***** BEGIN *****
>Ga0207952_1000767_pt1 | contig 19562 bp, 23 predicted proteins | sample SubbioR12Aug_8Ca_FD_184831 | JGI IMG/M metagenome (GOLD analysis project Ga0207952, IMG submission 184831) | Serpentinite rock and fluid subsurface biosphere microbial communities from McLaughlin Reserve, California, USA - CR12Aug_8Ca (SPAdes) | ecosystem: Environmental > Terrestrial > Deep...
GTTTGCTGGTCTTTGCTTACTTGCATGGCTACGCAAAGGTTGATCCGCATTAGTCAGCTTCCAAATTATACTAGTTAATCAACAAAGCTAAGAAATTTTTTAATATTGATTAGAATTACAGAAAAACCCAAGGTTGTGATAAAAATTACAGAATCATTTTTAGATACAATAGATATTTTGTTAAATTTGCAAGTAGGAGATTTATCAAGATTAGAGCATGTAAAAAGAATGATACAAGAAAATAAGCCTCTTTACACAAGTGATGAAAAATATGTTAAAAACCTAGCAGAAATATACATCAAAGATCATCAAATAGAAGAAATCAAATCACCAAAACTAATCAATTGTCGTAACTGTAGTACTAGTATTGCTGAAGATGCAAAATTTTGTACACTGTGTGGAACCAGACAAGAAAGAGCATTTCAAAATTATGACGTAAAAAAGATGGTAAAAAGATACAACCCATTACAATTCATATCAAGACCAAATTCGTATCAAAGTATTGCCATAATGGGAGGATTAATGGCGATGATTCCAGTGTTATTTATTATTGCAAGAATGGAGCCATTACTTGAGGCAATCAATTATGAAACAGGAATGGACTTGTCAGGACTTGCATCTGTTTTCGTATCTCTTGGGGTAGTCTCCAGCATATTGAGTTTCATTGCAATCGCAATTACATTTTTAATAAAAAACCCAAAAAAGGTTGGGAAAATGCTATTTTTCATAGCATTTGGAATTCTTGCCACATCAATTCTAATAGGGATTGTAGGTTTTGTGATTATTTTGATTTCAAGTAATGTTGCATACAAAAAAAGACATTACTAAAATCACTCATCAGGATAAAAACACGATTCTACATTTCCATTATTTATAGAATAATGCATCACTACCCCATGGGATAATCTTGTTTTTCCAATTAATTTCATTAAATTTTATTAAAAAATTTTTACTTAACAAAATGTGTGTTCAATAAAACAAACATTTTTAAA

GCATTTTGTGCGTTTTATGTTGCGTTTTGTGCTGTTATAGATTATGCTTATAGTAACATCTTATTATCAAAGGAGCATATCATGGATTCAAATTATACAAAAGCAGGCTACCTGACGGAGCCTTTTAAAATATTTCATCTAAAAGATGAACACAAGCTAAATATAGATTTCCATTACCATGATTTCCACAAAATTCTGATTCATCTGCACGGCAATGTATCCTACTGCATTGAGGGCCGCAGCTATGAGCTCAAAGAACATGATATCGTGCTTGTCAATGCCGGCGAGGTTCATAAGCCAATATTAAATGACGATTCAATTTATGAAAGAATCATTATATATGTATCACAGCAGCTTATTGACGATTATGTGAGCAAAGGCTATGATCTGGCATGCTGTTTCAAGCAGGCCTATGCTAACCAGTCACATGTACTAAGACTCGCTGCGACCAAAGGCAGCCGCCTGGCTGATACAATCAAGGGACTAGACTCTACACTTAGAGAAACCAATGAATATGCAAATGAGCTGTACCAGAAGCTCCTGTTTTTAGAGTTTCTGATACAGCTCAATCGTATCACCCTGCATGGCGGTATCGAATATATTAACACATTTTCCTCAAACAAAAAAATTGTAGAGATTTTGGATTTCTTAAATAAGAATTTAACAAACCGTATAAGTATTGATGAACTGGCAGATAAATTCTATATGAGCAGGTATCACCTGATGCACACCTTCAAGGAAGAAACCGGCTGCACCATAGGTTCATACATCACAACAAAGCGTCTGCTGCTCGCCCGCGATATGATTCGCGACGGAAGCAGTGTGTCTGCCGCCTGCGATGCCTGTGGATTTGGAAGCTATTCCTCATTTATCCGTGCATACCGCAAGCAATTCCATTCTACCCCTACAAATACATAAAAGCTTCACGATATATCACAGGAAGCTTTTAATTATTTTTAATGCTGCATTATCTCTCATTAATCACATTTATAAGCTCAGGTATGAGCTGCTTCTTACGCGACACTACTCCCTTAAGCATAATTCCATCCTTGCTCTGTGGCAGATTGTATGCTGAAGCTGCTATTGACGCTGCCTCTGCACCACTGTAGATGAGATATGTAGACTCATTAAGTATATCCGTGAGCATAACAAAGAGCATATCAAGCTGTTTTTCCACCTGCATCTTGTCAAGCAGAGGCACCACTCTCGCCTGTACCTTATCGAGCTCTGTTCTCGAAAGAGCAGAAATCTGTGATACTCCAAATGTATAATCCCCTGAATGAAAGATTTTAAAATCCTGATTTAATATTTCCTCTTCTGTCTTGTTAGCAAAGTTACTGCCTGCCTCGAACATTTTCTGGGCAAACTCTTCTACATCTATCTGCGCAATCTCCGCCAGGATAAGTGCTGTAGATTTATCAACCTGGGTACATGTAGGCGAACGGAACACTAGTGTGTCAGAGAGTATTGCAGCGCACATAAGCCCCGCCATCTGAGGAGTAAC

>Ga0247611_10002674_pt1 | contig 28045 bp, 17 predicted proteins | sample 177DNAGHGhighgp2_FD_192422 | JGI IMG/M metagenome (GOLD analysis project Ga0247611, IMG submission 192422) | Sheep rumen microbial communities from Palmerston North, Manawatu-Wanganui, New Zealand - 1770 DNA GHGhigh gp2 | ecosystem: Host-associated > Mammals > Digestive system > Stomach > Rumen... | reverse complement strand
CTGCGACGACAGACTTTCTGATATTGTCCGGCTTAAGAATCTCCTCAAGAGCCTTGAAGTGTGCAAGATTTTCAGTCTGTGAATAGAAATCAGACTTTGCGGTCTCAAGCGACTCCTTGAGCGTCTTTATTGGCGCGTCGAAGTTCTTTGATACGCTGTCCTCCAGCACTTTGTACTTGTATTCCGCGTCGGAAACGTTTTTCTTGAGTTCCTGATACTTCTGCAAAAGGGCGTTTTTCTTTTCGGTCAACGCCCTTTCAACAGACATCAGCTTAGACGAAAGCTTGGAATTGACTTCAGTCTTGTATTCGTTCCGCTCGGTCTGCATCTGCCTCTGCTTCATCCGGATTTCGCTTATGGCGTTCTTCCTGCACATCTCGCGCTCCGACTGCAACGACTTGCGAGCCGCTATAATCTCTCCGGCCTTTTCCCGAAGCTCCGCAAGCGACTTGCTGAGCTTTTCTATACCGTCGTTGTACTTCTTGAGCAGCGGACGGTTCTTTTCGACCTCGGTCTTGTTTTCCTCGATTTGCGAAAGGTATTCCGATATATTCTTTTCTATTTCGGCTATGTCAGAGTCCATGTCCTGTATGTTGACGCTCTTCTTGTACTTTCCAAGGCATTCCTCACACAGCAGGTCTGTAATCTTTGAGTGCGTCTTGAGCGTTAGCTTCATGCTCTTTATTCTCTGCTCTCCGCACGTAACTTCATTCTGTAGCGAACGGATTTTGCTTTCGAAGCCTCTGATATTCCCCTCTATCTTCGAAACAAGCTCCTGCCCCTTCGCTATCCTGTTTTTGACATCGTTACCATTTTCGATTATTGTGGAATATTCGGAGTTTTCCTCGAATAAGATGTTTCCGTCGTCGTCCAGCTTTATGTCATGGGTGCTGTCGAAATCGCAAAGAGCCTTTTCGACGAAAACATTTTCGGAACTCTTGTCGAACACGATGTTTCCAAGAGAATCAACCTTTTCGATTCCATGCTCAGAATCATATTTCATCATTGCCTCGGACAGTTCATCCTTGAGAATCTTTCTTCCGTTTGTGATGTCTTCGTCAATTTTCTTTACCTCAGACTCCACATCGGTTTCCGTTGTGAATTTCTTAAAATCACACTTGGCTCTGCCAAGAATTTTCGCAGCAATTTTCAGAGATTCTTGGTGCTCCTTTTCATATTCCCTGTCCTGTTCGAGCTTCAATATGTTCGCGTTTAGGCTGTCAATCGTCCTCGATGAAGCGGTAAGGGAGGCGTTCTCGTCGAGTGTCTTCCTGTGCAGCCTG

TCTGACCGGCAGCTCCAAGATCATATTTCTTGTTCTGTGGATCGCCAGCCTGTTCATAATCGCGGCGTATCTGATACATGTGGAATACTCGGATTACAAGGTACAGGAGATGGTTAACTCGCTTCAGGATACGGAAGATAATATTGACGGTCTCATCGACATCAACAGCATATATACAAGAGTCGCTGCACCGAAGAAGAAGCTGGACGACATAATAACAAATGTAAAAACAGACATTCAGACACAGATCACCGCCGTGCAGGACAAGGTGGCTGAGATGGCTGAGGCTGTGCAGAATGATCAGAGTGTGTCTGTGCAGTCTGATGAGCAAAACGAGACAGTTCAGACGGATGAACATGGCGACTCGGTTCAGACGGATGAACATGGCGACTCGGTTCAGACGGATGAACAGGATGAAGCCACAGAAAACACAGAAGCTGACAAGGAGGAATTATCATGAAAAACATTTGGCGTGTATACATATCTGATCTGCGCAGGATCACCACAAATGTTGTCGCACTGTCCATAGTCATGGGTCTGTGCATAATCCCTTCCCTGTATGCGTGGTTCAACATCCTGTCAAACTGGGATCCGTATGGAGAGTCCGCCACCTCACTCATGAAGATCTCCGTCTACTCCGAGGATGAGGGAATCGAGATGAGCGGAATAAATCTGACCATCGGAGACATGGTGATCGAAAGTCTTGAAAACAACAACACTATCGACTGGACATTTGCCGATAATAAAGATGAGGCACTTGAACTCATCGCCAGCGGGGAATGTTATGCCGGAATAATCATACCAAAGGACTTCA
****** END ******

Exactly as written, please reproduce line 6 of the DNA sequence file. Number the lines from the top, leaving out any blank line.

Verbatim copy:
TCTGACCGGCAGCTCCAAGATCATATTTCTTGTTCTGTGGATCGCCAGCCTGTTCATAATCGCGGCGTATCTGATACATGTGGAATACTCGGATTACAAGGTACAGGAGATGGTTAACTCGCTTCAGGATACGGAAGATAATATTGACGGTCTCATCGACATCAACAGCATATATACAAGAGTCGCTGCACCGAAGAAGAAGCTGGACGACATAATAACAAATGTAAAAACAGACATTCAGACACAGATCACCGCCGTGCAGGACAAGGTGGCTGAGATGGCTGAGGCTGTGCAGAATGATCAGAGTGTGTCTGTGCAGTCTGATGAGCAAAACGAGACAGTTCAGACGGATGAACATGGCGACTCGGTTCAGACGGATGAACATGGCGACTCGGTTCAGACGGATGAACAGGATGAAGCCACAGAAAACACAGAAGCTGACAAGGAGGAATTATCATGAAAAACATTTGGCGTGTATACATATCTGATCTGCGCAGGATCACCACAAATGTTGTCGCACTGTCCATAGTCATGGGTCTGTGCATAATCCCTTCCCTGTATGCGTGGTTCAACATCCTGTCAAACTGGGATCCGTATGGAGAGTCCGCCACCTCACTCATGAAGATCTCCGTCTACTCCGAGGATGAGGGAATCGAGATGAGCGGAATAAATCTGACCATCGGAGACATGGTGATCGAAAGTCTTGAAAACAACAACACTATCGACTGGACATTTGCCGATAATAAAGATGAGGCACTTGAACTCATCGCCAGCGGGGAATGTTATGCCGGAATAATCATACCAAAGGACTTCA